5. Since I write about topics some consider controversial it is nice to see someone else attempting to educate the public using scientific data rather than anecdotal evidence. I never expected to see comments that took your article so personally. Sometimes people need to take a step backward and re-read a posting curbing the emotional reaction and applying a logical rebuttal instead. I did not read this article as an attack on Pilates. I read it as an article determining whether Pilates was superior in measurable outcome to other forms of exercise. As a chiropractic physician, I would be arrogant to believe that chiropractic adjustments are the cure all in every case. Healing is best achieved combining various components and obtaining patient compliance with activities performed outside my office. Since finances need to be considered, I believe you proved the two main forms of exercise discussed had similar outcomes with a significantly reduced expense utilizing a gym membership over a Pilates membership. Those that can afford Pilates and comply with the recommended frequency should go down this path. Those looking to spend less, but also willing to comply with the recommended frequency should join the gym. I thought the article was well laid out and defended quite well.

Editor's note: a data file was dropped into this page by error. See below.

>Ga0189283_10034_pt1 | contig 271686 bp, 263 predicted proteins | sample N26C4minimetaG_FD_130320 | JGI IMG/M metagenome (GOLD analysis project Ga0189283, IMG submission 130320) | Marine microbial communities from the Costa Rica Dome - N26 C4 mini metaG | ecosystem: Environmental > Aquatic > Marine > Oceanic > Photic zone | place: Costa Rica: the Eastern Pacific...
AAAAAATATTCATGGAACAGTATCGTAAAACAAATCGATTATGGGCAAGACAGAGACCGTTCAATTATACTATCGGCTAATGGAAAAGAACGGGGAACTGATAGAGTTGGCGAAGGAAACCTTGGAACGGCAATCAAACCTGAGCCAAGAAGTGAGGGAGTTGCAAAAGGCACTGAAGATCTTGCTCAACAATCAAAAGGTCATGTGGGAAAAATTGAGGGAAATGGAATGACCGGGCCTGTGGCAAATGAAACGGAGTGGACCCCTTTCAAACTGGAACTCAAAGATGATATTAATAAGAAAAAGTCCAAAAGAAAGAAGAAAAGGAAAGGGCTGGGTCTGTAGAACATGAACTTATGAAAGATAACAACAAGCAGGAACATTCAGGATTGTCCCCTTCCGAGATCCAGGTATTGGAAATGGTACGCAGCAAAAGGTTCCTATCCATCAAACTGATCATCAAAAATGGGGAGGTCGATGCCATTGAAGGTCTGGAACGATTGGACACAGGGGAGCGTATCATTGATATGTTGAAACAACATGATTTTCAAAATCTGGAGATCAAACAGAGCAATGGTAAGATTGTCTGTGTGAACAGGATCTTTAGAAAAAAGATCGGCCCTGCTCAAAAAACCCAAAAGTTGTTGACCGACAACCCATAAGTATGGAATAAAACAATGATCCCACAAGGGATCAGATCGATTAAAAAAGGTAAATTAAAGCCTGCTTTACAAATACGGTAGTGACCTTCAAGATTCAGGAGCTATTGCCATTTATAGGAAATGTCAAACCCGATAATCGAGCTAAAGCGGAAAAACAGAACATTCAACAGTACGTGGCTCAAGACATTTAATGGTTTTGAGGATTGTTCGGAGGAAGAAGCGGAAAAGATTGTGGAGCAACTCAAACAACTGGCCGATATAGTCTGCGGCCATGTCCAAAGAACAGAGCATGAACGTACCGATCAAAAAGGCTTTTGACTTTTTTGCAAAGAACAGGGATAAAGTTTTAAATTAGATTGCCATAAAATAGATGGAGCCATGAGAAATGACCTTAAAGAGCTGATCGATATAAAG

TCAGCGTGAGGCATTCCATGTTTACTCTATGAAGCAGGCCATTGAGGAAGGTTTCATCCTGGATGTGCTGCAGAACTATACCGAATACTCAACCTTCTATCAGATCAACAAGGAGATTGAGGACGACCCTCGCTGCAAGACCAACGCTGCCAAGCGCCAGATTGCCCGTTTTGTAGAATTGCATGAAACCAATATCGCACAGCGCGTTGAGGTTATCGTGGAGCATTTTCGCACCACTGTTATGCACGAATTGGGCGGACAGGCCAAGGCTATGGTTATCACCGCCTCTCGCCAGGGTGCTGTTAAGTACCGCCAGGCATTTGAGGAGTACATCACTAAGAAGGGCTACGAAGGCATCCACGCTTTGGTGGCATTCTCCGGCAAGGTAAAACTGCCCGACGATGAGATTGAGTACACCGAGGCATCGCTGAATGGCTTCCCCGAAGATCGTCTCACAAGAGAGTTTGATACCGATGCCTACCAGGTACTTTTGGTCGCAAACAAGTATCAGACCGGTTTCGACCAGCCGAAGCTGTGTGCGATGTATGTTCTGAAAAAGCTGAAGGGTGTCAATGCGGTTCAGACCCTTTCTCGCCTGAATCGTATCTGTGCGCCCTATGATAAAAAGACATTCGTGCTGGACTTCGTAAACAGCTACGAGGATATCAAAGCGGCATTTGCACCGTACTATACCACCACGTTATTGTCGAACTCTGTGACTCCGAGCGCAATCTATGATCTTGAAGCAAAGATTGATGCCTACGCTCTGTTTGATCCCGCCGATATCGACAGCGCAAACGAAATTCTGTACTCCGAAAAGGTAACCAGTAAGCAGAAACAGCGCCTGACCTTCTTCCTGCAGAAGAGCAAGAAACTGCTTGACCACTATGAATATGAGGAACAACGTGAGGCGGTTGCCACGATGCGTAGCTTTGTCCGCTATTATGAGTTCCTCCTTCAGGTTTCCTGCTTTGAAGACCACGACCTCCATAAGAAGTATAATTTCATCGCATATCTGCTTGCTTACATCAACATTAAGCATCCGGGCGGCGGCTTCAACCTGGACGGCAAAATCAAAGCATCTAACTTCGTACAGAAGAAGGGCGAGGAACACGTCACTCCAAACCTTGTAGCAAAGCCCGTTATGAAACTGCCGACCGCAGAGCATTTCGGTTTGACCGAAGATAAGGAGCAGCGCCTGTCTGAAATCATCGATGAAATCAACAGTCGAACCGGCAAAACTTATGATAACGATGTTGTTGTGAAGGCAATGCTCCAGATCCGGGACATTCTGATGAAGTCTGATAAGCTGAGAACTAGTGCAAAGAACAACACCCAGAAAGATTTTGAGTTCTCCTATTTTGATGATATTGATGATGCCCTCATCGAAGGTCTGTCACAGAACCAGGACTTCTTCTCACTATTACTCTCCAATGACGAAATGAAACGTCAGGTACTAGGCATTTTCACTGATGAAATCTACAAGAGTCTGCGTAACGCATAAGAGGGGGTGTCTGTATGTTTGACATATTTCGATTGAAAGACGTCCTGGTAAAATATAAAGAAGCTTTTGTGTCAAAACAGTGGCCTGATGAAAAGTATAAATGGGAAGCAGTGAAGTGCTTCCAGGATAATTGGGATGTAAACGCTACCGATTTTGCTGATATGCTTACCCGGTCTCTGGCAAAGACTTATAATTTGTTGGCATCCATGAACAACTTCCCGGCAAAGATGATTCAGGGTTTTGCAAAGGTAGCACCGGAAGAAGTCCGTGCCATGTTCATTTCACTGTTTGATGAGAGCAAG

Liked by 1 person

  6. Pilate is a form of exercise. We exercise at the gym. Just like every other exercises. It’s got it’s pros and cons.
    Personally. I do it all. I love Pilate. I love strength condition. Anything to get me active. And all I can say is. They all work together. Pilate has really helped my core strength overall.
    If it’s really worth it? That’s a matter of opinion. And everyone is entitle to his/her opinion. I respect urs. Doesn’t mean I have to agree.

    Liked by 1 person

    1. Yep, I absolutely agree, Bello. Both are exercise. Scientific evidence says both are effective. Pilates is generally more expensive, but if a person’s preference is to do Pilates then good for them, the extra spending is probably warranted for them.